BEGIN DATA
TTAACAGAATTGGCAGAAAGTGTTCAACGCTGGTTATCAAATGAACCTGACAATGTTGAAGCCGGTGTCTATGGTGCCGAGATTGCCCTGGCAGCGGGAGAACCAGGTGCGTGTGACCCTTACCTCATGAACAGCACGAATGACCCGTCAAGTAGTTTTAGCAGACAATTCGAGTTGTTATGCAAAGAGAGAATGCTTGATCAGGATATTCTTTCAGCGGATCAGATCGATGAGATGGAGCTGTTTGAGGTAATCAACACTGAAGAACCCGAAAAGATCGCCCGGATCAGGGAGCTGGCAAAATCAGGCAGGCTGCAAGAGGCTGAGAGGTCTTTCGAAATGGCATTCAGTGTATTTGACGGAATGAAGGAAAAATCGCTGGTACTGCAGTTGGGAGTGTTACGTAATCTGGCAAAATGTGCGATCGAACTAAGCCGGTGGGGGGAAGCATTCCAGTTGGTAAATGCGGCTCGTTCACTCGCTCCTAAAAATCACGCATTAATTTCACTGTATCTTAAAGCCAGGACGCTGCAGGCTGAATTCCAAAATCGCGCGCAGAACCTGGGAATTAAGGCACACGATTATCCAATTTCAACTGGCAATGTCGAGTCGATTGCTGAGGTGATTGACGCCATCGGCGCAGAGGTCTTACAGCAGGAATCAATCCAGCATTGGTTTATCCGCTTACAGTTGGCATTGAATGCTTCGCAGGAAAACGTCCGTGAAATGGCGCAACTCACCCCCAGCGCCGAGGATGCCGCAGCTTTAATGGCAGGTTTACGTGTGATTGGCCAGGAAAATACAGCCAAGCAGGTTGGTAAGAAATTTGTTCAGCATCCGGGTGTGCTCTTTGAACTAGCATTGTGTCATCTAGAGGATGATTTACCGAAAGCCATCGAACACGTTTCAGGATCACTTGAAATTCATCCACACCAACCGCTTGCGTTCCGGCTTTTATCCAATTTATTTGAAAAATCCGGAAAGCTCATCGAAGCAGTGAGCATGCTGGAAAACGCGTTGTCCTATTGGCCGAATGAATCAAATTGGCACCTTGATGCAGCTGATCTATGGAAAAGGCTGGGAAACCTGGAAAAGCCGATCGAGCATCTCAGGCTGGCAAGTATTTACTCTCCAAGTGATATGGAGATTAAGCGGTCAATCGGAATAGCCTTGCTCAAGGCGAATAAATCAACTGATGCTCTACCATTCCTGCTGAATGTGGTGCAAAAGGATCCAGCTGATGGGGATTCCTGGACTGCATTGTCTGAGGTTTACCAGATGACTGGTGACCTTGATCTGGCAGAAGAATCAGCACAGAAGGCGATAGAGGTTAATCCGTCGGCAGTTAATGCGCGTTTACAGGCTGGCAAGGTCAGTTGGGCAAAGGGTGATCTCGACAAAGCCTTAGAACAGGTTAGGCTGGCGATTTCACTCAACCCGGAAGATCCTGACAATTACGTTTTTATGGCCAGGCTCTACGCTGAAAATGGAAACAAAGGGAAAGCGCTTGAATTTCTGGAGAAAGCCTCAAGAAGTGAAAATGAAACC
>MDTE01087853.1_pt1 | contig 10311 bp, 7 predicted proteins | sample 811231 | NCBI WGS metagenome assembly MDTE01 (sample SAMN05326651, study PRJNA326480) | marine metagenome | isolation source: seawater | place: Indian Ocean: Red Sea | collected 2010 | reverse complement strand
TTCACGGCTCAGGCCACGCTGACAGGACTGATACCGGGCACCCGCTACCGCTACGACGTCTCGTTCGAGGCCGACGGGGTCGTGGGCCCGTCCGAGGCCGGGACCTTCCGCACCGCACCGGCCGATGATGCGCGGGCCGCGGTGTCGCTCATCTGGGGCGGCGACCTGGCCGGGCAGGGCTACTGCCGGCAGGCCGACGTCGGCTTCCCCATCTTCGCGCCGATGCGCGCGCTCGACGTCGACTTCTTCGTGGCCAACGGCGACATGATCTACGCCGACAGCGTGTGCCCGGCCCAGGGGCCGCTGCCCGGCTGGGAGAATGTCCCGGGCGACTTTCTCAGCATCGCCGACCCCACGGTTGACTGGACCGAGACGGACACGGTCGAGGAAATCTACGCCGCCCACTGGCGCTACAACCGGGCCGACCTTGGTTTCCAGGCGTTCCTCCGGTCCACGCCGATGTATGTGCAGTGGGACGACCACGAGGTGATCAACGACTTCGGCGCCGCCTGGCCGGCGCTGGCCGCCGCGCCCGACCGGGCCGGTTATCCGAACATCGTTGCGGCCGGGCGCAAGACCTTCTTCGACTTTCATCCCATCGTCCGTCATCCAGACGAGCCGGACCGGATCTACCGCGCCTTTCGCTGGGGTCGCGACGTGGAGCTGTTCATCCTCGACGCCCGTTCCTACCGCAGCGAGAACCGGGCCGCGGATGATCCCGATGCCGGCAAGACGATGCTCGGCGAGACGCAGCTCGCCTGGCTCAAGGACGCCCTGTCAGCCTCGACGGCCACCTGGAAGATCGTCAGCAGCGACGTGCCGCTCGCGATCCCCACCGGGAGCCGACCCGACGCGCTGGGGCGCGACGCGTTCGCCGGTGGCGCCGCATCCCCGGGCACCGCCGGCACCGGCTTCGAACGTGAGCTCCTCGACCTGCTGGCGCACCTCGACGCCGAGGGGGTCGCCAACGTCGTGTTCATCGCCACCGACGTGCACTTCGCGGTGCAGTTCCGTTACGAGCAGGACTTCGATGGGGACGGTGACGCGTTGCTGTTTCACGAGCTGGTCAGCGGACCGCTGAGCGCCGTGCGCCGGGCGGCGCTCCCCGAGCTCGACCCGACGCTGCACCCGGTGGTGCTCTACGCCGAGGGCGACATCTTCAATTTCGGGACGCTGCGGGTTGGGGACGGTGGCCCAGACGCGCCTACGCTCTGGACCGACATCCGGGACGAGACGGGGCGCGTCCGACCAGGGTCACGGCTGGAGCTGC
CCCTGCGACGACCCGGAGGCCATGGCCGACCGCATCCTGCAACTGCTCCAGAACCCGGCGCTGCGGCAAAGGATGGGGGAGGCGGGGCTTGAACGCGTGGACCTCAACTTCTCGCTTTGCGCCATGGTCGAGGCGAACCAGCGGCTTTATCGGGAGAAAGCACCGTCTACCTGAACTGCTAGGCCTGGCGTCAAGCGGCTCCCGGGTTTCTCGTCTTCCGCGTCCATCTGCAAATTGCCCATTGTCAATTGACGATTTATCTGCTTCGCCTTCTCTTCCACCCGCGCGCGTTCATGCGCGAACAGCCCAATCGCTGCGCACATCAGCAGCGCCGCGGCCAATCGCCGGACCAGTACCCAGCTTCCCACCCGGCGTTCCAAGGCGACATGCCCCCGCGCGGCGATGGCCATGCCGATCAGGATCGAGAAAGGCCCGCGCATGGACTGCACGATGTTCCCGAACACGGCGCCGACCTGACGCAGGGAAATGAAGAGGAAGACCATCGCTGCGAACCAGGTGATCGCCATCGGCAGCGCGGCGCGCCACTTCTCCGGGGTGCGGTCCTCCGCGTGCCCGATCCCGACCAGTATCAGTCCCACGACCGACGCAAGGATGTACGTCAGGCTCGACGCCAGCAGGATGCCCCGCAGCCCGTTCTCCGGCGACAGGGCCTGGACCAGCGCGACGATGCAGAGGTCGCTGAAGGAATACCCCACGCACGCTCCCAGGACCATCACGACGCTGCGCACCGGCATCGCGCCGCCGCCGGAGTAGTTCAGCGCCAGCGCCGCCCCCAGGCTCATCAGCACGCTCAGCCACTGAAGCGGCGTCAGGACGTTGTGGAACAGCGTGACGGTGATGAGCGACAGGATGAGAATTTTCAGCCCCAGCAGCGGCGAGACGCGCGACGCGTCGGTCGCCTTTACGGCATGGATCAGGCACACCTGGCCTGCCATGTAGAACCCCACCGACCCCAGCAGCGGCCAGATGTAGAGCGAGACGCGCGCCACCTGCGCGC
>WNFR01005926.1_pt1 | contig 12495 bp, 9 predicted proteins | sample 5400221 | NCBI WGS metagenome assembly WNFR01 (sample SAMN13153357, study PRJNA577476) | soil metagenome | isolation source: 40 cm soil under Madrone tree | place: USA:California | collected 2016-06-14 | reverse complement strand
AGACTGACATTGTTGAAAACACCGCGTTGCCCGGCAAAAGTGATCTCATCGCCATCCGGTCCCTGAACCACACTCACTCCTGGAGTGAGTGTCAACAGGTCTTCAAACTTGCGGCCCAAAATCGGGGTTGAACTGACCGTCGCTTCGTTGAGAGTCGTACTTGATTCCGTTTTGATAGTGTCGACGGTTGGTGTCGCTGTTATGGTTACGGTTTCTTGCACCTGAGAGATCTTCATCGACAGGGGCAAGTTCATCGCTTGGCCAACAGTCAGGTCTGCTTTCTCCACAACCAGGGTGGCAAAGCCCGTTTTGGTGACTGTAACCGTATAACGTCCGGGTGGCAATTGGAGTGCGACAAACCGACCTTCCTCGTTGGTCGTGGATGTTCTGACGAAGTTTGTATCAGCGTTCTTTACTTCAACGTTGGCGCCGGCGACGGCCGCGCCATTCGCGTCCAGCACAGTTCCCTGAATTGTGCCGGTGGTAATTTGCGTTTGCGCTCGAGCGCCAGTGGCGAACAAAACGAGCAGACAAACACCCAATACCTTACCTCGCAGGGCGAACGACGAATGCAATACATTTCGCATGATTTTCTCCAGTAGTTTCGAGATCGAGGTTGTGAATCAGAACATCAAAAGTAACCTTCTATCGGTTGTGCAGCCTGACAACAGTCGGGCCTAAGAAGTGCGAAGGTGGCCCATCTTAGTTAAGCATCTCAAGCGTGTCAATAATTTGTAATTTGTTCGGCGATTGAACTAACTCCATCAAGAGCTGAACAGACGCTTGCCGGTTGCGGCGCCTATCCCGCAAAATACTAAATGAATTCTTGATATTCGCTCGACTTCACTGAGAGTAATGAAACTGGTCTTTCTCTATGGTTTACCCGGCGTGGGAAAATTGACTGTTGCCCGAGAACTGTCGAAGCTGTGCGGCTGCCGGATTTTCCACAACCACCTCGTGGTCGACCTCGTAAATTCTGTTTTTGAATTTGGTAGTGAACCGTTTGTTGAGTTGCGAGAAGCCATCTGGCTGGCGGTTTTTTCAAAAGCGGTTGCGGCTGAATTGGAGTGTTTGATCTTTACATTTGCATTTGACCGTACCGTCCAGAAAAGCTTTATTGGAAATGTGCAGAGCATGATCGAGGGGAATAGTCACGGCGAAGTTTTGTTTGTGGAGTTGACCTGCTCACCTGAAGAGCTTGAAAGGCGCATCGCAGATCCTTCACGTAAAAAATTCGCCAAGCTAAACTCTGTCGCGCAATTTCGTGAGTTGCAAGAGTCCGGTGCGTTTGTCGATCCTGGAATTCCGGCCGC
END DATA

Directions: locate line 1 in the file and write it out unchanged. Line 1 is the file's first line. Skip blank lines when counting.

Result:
TTAACAGAATTGGCAGAAAGTGTTCAACGCTGGTTATCAAATGAACCTGACAATGTTGAAGCCGGTGTCTATGGTGCCGAGATTGCCCTGGCAGCGGGAGAACCAGGTGCGTGTGACCCTTACCTCATGAACAGCACGAATGACCCGTCAAGTAGTTTTAGCAGACAATTCGAGTTGTTATGCAAAGAGAGAATGCTTGATCAGGATATTCTTTCAGCGGATCAGATCGATGAGATGGAGCTGTTTGAGGTAATCAACACTGAAGAACCCGAAAAGATCGCCCGGATCAGGGAGCTGGCAAAATCAGGCAGGCTGCAAGAGGCTGAGAGGTCTTTCGAAATGGCATTCAGTGTATTTGACGGAATGAAGGAAAAATCGCTGGTACTGCAGTTGGGAGTGTTACGTAATCTGGCAAAATGTGCGATCGAACTAAGCCGGTGGGGGGAAGCATTCCAGTTGGTAAATGCGGCTCGTTCACTCGCTCCTAAAAATCACGCATTAATTTCACTGTATCTTAAAGCCAGGACGCTGCAGGCTGAATTCCAAAATCGCGCGCAGAACCTGGGAATTAAGGCACACGATTATCCAATTTCAACTGGCAATGTCGAGTCGATTGCTGAGGTGATTGACGCCATCGGCGCAGAGGTCTTACAGCAGGAATCAATCCAGCATTGGTTTATCCGCTTACAGTTGGCATTGAATGCTTCGCAGGAAAACGTCCGTGAAATGGCGCAACTCACCCCCAGCGCCGAGGATGCCGCAGCTTTAATGGCAGGTTTACGTGTGATTGGCCAGGAAAATACAGCCAAGCAGGTTGGTAAGAAATTTGTTCAGCATCCGGGTGTGCTCTTTGAACTAGCATTGTGTCATCTAGAGGATGATTTACCGAAAGCCATCGAACACGTTTCAGGATCACTTGAAATTCATCCACACCAACCGCTTGCGTTCCGGCTTTTATCCAATTTATTTGAAAAATCCGGAAAGCTCATCGAAGCAGTGAGCATGCTGGAAAACGCGTTGTCCTATTGGCCGAATGAATCAAATTGGCACCTTGATGCAGCTGATCTATGGAAAAGGCTGGGAAACCTGGAAAAGCCGATCGAGCATCTCAGGCTGGCAAGTATTTACTCTCCAAGTGATATGGAGATTAAGCGGTCAATCGGAATAGCCTTGCTCAAGGCGAATAAATCAACTGATGCTCTACCATTCCTGCTGAATGTGGTGCAAAAGGATCCAGCTGATGGGGATTCCTGGACTGCATTGTCTGAGGTTTACCAGATGACTGGTGACCTTGATCTGGCAGAAGAATCAGCACAGAAGGCGATAGAGGTTAATCCGTCGGCAGTTAATGCGCGTTTACAGGCTGGCAAGGTCAGTTGGGCAAAGGGTGATCTCGACAAAGCCTTAGAACAGGTTAGGCTGGCGATTTCACTCAACCCGGAAGATCCTGACAATTACGTTTTTATGGCCAGGCTCTACGCTGAAAATGGAAACAAAGGGAAAGCGCTTGAATTTCTGGAGAAAGCCTCAAGAAGTGAAAATGAAACC